Skip to content

Binary start sequence

All commands are started with XEXEC kernel primitive. For example, when something is typed into shell, shell calls XEXEC kernel primitive (except for shell internal commands like echo, pwd ...).

When a binary is executed, kernel fork a new process with its PID, PPID, CWD

Step 1 : check if binary is in a bank

XEXEC reads all banks from 4 to 1 and tries to check if the program is in a ROM (that is why ROM needs to have a kind of header)

If the commands is in a bank, it switches to the right bank and launch command vector (and it forks). If the commands is not found, it swaps "Twilighte banking register" to provide others 65KB of bank, kernel checks banks again. When kernel reached the 32 banks of rom, it swap to ram set, and reads all theses 32 banks of RAM. If the command is not found, kernel send error code, and shell will display error message according to kernel error code.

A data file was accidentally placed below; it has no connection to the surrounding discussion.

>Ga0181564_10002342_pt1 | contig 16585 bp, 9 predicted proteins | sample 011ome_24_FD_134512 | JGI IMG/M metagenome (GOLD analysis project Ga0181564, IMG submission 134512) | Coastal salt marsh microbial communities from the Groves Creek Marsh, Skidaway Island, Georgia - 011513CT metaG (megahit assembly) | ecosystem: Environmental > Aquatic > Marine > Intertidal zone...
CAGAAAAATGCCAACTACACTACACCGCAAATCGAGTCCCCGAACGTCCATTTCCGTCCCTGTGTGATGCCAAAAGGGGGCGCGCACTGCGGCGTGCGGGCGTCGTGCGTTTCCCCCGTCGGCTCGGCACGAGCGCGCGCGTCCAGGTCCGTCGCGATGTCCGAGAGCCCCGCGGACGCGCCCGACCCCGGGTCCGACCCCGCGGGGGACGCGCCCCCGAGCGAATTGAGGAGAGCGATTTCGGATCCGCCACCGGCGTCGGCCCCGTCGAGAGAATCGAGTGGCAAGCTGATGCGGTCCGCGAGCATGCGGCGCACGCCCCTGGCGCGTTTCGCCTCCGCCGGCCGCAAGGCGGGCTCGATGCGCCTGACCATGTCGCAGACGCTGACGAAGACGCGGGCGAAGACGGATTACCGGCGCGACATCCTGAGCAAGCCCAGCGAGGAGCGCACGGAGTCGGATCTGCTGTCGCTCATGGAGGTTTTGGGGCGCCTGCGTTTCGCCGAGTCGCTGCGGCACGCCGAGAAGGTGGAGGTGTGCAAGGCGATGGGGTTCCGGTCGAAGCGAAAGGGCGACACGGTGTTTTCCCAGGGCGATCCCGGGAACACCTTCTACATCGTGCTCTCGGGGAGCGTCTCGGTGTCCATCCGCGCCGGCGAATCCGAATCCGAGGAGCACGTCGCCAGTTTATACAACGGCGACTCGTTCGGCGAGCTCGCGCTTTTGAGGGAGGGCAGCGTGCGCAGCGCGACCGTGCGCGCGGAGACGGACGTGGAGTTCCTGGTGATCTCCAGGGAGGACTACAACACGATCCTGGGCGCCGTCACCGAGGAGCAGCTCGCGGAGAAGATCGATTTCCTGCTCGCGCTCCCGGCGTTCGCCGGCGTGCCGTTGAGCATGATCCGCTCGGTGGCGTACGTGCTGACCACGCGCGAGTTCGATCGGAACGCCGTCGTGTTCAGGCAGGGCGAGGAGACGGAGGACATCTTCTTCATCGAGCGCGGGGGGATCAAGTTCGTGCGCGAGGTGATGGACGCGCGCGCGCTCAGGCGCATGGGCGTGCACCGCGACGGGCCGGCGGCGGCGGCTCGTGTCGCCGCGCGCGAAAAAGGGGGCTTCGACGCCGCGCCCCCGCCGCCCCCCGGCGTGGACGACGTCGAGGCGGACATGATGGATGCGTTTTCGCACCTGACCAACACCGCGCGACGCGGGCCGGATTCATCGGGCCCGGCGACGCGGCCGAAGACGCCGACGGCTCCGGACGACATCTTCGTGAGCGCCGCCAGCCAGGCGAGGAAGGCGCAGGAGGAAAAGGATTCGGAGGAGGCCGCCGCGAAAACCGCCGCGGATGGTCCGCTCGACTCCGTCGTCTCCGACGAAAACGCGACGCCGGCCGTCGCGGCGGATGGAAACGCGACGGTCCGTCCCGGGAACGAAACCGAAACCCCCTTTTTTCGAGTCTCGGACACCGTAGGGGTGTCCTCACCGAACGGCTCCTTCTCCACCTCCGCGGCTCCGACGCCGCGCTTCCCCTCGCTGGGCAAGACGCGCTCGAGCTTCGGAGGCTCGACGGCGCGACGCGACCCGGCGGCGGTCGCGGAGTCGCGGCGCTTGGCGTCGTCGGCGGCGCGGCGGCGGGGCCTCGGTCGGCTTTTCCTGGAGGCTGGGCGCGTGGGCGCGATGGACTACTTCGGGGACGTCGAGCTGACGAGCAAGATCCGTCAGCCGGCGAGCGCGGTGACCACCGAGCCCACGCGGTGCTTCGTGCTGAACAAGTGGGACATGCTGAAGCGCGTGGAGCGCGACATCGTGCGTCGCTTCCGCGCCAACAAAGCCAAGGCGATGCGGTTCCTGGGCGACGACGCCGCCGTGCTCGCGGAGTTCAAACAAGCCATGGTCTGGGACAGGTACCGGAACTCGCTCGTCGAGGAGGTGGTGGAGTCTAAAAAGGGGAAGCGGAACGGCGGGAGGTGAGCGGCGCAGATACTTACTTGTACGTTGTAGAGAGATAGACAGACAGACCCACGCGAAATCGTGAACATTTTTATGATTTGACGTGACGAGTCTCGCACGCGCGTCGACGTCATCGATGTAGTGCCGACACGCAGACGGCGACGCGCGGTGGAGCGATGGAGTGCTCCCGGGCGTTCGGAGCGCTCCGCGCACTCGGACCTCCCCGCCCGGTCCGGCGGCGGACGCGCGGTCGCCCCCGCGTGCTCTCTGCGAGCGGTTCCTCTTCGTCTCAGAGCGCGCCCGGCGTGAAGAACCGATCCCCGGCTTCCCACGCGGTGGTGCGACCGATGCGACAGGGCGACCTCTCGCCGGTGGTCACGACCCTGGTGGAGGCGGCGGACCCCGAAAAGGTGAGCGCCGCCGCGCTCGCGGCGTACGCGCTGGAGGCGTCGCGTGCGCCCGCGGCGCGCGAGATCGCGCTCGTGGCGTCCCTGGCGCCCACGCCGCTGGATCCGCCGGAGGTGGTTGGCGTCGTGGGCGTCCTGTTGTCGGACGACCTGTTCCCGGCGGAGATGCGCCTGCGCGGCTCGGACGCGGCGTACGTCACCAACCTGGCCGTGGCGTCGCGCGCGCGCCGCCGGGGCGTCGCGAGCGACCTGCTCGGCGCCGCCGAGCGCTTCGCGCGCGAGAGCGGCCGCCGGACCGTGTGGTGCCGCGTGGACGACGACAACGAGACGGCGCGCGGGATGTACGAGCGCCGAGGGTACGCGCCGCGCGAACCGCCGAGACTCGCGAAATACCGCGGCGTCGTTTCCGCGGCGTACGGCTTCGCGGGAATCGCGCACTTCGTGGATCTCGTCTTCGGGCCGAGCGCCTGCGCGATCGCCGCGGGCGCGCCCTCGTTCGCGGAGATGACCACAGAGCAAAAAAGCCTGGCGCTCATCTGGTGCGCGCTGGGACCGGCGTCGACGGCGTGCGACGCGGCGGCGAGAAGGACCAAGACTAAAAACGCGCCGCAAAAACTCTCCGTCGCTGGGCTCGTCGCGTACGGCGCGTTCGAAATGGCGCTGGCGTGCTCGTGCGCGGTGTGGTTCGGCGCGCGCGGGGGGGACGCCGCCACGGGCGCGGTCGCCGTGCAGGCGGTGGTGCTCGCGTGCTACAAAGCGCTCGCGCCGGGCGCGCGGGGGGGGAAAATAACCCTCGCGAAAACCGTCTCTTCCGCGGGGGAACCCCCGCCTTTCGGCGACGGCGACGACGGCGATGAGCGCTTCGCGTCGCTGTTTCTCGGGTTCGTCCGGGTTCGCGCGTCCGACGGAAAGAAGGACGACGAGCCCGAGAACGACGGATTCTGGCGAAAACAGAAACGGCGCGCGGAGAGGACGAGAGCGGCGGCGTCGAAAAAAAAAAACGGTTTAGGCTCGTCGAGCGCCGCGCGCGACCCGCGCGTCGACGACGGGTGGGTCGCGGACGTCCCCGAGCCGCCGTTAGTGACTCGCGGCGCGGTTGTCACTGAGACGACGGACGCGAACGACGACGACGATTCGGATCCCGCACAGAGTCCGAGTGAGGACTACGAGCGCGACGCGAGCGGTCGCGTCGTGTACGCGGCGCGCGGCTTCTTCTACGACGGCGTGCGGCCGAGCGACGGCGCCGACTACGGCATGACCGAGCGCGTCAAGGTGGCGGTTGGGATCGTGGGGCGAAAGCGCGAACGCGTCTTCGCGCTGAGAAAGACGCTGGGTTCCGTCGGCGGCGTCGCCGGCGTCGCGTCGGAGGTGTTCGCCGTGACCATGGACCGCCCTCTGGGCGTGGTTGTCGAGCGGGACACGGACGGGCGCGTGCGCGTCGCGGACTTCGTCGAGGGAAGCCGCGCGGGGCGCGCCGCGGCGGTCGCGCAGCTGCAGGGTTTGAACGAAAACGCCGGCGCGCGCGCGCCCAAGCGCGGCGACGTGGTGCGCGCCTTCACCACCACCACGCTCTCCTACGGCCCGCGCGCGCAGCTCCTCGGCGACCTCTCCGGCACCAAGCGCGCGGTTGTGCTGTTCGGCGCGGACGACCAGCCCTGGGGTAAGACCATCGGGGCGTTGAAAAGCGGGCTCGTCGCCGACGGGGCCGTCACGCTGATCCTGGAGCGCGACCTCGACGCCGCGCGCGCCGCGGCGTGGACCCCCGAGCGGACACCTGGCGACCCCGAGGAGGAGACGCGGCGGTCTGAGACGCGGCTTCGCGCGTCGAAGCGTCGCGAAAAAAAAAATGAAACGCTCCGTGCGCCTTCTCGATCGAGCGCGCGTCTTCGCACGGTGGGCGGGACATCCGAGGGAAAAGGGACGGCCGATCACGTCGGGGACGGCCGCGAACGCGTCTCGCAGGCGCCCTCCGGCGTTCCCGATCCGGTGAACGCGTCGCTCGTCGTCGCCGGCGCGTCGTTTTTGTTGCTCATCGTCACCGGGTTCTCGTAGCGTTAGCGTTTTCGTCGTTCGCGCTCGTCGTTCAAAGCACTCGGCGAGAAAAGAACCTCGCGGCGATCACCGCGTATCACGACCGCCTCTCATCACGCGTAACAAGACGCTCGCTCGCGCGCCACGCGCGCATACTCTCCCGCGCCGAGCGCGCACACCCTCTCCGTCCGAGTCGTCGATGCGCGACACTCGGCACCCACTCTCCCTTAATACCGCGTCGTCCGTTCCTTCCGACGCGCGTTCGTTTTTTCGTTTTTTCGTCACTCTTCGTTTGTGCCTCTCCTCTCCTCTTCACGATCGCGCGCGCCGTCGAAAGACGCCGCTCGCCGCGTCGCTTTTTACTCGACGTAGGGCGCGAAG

That is why commands located in bank (eeprom and after RAM) are quicker to start. EEPROM banks are quicker to launch because kernel starts with eeprom set.

Step 2 : Check if the binary is on the device

If the binary is not in a bank, kernel will try to open "/bin/BINARY_FILE". If the binary open fails, it returns "command not found" or impossible to mount if device is not present.

Step 3 : binary on storage device is found

Kernel opens the file, reads the header, and loads the content of the binary on the right address. When it's OK, the binary is started (and a fork occurs)